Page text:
Thank you for the weighty and wondrous, the difficult and delightful, calling of discipling our children. Just like in every other area of our lives, you do not command what you do not promise. You have instructed us to raise up our children in discipline and instruction, and you tell us that those things will come from you (Ephesians 6:4). So help us today, Father, we pray. Help us love our children through discipline—loving, thoughtful, intentional, upbuilding, restorative, healing, maturing discipline. Fill us with your guiding and controlling Spirit, so we do this in his power, and not under the influence of our sinful flesh.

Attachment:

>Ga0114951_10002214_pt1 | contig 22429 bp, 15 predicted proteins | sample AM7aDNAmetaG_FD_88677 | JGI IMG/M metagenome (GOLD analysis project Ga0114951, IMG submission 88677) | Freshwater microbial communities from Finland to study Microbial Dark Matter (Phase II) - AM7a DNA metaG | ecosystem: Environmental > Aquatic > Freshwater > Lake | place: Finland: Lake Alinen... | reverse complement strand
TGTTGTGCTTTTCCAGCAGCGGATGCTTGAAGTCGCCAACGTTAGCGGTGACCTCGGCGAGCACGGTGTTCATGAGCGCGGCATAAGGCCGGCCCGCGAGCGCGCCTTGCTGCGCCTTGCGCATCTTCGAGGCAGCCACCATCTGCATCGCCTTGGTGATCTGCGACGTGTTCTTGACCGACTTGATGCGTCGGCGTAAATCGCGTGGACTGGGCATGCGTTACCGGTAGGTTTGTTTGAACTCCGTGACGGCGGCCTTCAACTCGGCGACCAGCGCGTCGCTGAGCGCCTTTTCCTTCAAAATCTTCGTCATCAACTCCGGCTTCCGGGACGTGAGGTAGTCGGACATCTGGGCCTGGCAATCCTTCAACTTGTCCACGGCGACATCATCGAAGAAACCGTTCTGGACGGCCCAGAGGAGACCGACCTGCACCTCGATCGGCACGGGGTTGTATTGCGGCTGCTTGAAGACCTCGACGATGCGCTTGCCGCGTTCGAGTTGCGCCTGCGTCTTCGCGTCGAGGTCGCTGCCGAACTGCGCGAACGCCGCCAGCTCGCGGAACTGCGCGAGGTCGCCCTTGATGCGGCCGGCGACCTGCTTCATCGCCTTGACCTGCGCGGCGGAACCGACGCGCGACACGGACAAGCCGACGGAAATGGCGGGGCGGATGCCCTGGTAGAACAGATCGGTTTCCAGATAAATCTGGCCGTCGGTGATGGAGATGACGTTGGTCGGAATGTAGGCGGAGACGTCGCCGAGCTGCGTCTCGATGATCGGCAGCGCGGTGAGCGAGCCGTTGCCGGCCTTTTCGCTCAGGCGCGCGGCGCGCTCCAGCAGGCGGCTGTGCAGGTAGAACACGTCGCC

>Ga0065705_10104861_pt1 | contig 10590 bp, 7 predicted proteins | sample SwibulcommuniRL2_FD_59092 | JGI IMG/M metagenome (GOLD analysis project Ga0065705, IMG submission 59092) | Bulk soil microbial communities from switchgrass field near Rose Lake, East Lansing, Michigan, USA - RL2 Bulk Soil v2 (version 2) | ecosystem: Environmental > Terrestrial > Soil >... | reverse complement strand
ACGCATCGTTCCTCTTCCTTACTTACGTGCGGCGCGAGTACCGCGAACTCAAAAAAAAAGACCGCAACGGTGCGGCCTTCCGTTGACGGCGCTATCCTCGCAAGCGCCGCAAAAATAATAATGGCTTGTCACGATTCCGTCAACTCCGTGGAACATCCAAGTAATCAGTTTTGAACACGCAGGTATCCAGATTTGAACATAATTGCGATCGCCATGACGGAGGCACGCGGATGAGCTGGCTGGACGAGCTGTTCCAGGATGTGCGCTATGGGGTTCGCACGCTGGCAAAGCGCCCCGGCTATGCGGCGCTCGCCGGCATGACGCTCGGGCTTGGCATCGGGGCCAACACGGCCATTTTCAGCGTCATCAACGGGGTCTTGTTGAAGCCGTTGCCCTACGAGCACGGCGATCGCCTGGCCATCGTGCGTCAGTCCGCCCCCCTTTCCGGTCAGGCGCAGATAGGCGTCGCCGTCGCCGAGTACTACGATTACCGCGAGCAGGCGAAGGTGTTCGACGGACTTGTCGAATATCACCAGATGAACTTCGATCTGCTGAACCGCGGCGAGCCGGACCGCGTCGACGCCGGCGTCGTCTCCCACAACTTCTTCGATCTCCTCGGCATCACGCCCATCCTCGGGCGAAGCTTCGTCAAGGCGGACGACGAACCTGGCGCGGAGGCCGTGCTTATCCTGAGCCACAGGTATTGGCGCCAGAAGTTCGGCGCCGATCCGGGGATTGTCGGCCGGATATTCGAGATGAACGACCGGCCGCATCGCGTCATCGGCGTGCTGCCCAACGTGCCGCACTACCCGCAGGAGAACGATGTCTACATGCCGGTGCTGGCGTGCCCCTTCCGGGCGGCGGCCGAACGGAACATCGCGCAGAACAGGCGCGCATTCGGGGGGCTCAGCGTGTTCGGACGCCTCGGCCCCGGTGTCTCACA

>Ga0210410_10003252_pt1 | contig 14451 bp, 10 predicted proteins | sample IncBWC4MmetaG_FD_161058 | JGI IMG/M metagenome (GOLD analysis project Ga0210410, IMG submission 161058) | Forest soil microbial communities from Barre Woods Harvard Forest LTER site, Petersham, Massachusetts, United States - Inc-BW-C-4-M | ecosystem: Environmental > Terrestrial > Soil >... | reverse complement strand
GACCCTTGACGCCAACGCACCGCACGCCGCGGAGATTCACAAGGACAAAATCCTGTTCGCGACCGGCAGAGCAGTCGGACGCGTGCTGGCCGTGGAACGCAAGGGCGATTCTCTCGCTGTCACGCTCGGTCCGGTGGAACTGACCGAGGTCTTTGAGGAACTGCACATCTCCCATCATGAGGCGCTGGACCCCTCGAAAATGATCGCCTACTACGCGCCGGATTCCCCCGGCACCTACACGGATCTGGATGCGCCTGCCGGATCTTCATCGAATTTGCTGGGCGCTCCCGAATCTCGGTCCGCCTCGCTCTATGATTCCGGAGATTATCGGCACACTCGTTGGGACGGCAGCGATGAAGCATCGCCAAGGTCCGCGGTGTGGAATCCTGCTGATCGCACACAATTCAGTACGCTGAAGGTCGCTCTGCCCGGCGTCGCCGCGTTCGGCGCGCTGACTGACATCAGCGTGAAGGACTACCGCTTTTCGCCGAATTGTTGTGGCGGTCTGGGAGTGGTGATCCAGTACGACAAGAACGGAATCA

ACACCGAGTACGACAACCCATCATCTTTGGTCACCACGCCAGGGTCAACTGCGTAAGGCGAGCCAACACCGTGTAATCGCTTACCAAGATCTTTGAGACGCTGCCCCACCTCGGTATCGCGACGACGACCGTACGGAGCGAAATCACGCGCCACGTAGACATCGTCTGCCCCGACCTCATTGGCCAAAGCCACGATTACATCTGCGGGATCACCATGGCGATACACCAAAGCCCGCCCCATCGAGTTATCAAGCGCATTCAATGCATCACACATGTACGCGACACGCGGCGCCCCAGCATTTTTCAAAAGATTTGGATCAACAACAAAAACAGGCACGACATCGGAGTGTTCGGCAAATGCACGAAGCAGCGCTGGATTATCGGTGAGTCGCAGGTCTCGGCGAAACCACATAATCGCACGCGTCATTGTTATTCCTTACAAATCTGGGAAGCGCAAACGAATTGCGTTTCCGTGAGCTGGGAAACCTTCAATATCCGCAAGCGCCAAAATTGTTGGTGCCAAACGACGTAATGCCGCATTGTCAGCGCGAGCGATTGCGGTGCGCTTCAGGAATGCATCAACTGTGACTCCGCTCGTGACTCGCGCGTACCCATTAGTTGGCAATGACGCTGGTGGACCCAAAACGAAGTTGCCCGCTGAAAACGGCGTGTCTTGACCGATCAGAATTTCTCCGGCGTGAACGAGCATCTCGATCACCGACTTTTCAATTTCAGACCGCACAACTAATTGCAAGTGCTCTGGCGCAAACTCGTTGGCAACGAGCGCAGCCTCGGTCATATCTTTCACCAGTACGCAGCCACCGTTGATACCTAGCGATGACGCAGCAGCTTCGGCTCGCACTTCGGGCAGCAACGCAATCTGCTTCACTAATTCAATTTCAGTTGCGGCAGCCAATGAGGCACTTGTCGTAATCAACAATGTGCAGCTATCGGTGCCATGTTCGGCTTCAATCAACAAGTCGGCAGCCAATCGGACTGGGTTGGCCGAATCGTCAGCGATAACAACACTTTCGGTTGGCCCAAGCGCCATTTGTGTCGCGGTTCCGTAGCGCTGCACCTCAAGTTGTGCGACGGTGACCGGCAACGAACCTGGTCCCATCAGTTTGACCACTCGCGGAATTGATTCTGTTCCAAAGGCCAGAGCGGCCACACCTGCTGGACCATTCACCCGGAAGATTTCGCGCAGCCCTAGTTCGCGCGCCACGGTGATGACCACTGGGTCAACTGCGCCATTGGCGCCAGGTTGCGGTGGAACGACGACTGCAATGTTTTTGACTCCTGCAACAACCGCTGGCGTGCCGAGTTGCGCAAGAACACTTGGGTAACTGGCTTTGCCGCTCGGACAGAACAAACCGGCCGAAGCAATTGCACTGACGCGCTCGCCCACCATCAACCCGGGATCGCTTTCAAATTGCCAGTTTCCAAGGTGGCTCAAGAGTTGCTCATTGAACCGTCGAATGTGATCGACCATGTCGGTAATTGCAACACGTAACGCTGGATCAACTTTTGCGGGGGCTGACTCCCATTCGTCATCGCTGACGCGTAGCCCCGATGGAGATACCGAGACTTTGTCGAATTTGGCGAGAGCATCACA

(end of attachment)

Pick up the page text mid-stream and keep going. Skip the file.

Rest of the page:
Yes, and very amen, in Jesus’ name.
Pursuing the wise and good life with you,
Proverbs Thirty-One Day Reading Plan
August 14: Proverbs ch. 1
Aug. 15: ch. 2
Aug. 16: ch. 3
Aug. 17: ch. 4
Aug. 18: ch. 5
Aug. 19: Grace Day
Aug. 20: ch. 6
Aug. 21: ch. 7
Aug. 22: ch. 8
Aug. 23: ch. 9
Aug. 24: ch. 10
Aug. 25: ch. 11
Aug. 26: Grace Day
Aug. 27: ch. 12
Aug. 28: ch. 13
Aug. 29: ch. 14
Aug. 30: ch. 15
Aug. 31: ch. 16
Sept. 1: ch. 17
Sept. 2: Grace Day
Sept. 3: ch. 18
Sept. 4: ch. 19
Sept. 5: ch. 20
Sept. 6: ch. 21
Sept. 7: ch. 22
Sept. 8: ch. 23
Sept. 9: Grace Day
Sept. 10: ch. 24
Sept. 11: ch. 25
Sept. 12: ch. 26
Sept. 13: ch. 27
Sept. 14: ch. 28
Sept. 15: ch. 29
Sept. 16: Grace Day
Sept. 17: ch. 30
Sept. 18: ch. 31